A Water Plan for the Future
Colorado stewardship director of American Whitewater
By now we all recognize that our arid state depends on what little water Mother Nature provides, and on the wise management of this increasingly scarce resource. As state leaders plot a new course through the Colorado State Water Plan, we see a few bright spots, and some real causes for concern, particularly for Western Slope communities and the state’s vibrant recreational economy.
First, the good news: a conceptual agreement among all seven Colorado River basins is looking good, and it will effectively make any potential construction of major new transmountain diversions more rooted in reality. That’s the only sane course of action, because we know the Western Slope and our downstream neighbors do not have another drop of water to spare for Front Range cities. Those cities can and should get more serious about conservation and water recycling. We’re hopeful that this conceptual agreement will hold for the final water plan, to be released in late 2015.
Now for the challenges: We all know that Colorado depends on the recreation economy. For the Colorado River basin alone it’s a $9 billion per year economic engine for our state. That means any water planning should include whatever it takes to keep our rivers at healthy flows. We have the knowledge and data about the amount of water that needs to stay in rivers. That data isn’t currently integrated into the state plan, and it should be.
Beyond that, it’s way past time for a more visionary approach to water management. For centuries we’ve been pumping water out of rivers, hitting shortages, and only then waking up to the reality of water conservation. That’s so 19th century.
The new state plan is a major opportunity to set a new strategy in play: one that prioritizes innovative conservation at every level, and in every sector. We’re already in shortage, and we’re going to be for the indefinite future. We cannot dam or pipe our way out of this one, unless you believe we can afford to pump water from the Missouri River.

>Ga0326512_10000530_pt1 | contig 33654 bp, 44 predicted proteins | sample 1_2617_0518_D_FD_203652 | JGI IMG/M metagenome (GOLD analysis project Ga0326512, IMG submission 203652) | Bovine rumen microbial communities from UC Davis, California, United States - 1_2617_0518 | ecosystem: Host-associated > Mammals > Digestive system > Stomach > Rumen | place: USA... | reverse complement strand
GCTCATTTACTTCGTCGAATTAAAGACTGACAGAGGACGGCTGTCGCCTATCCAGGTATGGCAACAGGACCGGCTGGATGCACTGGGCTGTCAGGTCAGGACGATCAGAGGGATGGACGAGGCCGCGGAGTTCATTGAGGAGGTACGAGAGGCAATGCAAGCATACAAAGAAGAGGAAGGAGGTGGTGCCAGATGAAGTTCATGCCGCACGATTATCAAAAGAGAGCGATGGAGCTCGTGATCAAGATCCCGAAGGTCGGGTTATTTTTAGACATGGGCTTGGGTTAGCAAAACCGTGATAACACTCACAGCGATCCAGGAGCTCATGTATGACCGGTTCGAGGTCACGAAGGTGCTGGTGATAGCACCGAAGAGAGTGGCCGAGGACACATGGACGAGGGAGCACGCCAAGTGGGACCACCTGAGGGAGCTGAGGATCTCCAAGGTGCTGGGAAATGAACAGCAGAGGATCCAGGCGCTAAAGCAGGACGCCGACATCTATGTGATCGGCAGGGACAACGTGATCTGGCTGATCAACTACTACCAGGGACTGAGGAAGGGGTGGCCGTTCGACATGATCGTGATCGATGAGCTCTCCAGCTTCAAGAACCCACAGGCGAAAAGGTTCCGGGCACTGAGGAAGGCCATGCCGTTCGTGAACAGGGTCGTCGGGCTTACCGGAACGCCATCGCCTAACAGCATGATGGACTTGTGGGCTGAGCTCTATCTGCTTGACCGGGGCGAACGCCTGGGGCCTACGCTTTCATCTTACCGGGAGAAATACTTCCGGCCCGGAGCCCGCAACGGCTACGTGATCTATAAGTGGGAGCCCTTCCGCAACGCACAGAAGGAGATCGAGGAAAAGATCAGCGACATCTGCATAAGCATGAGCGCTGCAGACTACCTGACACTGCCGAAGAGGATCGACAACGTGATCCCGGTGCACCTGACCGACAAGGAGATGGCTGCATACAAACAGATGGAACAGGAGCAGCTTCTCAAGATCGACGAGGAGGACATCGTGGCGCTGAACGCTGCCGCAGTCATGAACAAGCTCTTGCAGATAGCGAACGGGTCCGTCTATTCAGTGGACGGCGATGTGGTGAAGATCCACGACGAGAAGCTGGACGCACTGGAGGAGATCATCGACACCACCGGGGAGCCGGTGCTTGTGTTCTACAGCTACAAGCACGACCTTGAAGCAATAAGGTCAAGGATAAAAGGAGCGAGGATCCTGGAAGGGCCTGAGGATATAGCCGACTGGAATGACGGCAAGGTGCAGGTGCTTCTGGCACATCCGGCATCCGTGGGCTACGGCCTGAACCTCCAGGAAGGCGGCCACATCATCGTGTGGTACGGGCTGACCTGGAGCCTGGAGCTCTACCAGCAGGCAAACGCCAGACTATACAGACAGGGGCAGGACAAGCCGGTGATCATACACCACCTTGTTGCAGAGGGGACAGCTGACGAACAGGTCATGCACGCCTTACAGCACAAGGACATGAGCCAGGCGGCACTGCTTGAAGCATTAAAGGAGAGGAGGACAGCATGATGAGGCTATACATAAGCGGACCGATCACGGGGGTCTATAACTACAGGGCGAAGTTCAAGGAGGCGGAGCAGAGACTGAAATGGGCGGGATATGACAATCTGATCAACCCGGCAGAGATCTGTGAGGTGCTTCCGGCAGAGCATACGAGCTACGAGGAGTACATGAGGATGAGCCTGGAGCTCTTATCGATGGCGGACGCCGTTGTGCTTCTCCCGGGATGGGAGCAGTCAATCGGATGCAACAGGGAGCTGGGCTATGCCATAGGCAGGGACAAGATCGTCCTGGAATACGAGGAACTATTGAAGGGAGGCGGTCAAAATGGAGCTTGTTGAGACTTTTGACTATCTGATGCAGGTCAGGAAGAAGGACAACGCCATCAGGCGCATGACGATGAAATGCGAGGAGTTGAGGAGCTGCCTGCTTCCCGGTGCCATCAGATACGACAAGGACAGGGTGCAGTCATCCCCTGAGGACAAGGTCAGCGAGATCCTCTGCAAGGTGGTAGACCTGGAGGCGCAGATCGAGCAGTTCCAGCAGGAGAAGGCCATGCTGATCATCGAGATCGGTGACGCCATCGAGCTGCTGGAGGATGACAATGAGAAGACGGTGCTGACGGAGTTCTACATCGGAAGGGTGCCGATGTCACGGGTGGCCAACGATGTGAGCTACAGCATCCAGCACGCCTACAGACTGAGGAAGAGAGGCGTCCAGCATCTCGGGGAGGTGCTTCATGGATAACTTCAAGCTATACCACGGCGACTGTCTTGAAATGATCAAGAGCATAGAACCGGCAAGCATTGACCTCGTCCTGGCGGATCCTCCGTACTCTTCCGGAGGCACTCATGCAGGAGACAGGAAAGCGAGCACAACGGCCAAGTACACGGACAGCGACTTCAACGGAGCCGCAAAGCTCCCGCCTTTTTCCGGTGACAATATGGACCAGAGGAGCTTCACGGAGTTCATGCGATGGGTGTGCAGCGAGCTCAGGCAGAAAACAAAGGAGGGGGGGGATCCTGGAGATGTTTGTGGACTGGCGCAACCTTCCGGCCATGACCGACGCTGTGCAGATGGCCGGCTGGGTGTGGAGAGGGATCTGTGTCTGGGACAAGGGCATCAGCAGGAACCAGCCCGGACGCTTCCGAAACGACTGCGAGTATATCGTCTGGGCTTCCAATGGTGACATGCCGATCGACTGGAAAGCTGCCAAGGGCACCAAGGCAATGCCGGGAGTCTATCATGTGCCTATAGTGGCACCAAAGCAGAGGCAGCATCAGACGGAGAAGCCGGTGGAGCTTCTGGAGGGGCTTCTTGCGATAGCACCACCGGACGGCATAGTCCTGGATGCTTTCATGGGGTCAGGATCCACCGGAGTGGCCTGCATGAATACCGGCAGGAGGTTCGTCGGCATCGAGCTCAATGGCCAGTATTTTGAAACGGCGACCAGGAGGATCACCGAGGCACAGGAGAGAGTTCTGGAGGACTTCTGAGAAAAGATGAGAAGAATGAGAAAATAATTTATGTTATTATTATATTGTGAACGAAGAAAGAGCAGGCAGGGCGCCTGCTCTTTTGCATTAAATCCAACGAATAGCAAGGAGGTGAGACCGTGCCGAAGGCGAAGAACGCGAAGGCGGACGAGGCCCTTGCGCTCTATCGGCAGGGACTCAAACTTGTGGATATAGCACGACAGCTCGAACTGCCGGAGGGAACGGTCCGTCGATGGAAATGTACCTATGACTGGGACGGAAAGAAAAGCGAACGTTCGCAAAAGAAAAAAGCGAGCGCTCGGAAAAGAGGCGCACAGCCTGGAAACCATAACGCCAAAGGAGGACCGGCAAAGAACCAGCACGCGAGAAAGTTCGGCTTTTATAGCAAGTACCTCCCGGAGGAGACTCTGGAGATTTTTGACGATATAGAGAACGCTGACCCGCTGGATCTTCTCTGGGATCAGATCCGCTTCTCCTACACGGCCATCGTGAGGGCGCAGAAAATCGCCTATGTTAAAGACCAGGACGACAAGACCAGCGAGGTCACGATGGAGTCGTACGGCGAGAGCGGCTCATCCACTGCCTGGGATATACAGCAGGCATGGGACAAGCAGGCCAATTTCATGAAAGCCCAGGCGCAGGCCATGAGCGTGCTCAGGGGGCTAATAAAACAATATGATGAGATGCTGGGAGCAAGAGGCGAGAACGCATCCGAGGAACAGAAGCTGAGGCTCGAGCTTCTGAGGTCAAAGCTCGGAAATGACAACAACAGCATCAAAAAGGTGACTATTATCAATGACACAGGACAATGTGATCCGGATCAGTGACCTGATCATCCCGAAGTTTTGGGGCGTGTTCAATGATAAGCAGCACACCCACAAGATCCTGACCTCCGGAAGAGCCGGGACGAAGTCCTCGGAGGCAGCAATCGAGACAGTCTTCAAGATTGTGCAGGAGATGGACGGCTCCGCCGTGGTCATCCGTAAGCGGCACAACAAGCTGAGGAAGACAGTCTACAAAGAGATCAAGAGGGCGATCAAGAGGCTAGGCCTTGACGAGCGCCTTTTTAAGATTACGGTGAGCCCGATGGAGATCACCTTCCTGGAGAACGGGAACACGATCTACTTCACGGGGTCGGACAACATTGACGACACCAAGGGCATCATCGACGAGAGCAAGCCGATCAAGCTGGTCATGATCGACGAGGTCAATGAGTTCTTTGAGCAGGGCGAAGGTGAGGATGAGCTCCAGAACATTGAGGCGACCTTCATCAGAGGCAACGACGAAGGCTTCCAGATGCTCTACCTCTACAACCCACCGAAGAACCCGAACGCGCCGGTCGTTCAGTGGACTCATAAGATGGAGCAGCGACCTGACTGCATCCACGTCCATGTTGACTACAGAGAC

The challenge for Colorado is to deal with reality and start aggressively pursuing the most cost-effective and least environmentally destructive water solutions. These solutions are within reach. But implementing them will require pushing back on Front Range water hogs that continue to turn our beautiful high plains into Kentucky Bluegrass and super-thirsty residential developments.
But that time has passed. Just one example of the ingenious alternatives already available: the American Society of Golf Course Architects spoke recently to the Western Governors Association on using recycled water rather than municipal water for irrigation. That kind of innovation can reduce demands from our rivers and is a no-brainer, as are incentives, turfgrass replacement programs and data-driven approaches to preserving healthy flows on our rivers. Getting from here to there will require political will and investment, which is what we must demand of our state leaders.
Visionary thinking can be the centerpiece of the state water plan; we have nine months to help Gov. Hicklenlooper and the Colorado State Water Conservation Board see it that way too.
Nathan Fey is the Colorado stewardship director of American Whitewater.
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